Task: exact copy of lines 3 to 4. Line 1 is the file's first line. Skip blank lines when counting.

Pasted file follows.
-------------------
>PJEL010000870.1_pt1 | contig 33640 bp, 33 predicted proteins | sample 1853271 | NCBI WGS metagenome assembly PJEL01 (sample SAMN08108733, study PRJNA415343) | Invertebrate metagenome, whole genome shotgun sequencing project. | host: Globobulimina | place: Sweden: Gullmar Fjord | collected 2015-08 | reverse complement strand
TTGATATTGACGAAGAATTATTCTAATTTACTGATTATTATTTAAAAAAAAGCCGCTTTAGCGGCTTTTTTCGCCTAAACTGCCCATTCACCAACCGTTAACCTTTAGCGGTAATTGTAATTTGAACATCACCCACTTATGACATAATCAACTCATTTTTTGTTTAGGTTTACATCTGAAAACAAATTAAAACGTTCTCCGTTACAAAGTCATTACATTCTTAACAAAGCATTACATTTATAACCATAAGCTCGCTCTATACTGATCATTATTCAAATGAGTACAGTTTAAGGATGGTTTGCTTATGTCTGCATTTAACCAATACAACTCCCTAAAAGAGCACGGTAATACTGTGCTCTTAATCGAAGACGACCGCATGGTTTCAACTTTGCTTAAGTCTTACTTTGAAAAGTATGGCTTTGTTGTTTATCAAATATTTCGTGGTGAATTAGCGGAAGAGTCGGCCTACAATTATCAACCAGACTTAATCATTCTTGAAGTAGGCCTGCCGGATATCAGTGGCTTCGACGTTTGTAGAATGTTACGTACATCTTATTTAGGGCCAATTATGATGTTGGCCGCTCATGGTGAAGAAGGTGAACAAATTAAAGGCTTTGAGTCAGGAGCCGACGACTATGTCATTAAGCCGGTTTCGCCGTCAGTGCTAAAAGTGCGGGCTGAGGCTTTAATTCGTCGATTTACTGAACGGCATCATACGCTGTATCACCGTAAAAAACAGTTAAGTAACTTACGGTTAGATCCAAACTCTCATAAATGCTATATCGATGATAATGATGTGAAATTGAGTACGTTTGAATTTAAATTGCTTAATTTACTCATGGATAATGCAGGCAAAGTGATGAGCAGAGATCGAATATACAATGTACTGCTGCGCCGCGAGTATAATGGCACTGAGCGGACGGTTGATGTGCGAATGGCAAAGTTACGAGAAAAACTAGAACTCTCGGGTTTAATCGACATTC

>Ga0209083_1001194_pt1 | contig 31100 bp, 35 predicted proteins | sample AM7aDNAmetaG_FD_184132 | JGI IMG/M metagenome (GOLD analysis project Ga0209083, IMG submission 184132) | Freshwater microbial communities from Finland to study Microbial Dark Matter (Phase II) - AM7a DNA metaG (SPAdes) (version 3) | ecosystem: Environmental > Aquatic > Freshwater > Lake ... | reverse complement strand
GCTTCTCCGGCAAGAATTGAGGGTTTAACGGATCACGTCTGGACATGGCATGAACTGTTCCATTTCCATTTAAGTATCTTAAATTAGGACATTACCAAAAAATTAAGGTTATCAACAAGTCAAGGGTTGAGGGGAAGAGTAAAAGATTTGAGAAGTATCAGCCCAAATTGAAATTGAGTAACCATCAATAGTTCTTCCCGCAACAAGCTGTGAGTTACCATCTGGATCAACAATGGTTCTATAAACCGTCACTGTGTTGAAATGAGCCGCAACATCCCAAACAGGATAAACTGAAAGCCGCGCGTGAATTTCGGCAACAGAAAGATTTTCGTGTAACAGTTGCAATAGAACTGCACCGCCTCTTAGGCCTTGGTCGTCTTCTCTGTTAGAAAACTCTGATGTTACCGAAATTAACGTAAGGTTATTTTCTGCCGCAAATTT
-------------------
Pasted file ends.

>Ga0209083_1001194_pt1 | contig 31100 bp, 35 predicted proteins | sample AM7aDNAmetaG_FD_184132 | JGI IMG/M metagenome (GOLD analysis project Ga0209083, IMG submission 184132) | Freshwater microbial communities from Finland to study Microbial Dark Matter (Phase II) - AM7a DNA metaG (SPAdes) (version 3) | ecosystem: Environmental > Aquatic > Freshwater > Lake ... | reverse complement strand
GCTTCTCCGGCAAGAATTGAGGGTTTAACGGATCACGTCTGGACATGGCATGAACTGTTCCATTTCCATTTAAGTATCTTAAATTAGGACATTACCAAAAAATTAAGGTTATCAACAAGTCAAGGGTTGAGGGGAAGAGTAAAAGATTTGAGAAGTATCAGCCCAAATTGAAATTGAGTAACCATCAATAGTTCTTCCCGCAACAAGCTGTGAGTTACCATCTGGATCAACAATGGTTCTATAAACCGTCACTGTGTTGAAATGAGCCGCAACATCCCAAACAGGATAAACTGAAAGCCGCGCGTGAATTTCGGCAACAGAAAGATTTTCGTGTAACAGTTGCAATAGAACTGCACCGCCTCTTAGGCCTTGGTCGTCTTCTCTGTTAGAAAACTCTGATGTTACCGAAATTAACGTAAGGTTATTTTCTGCCGCAAATTT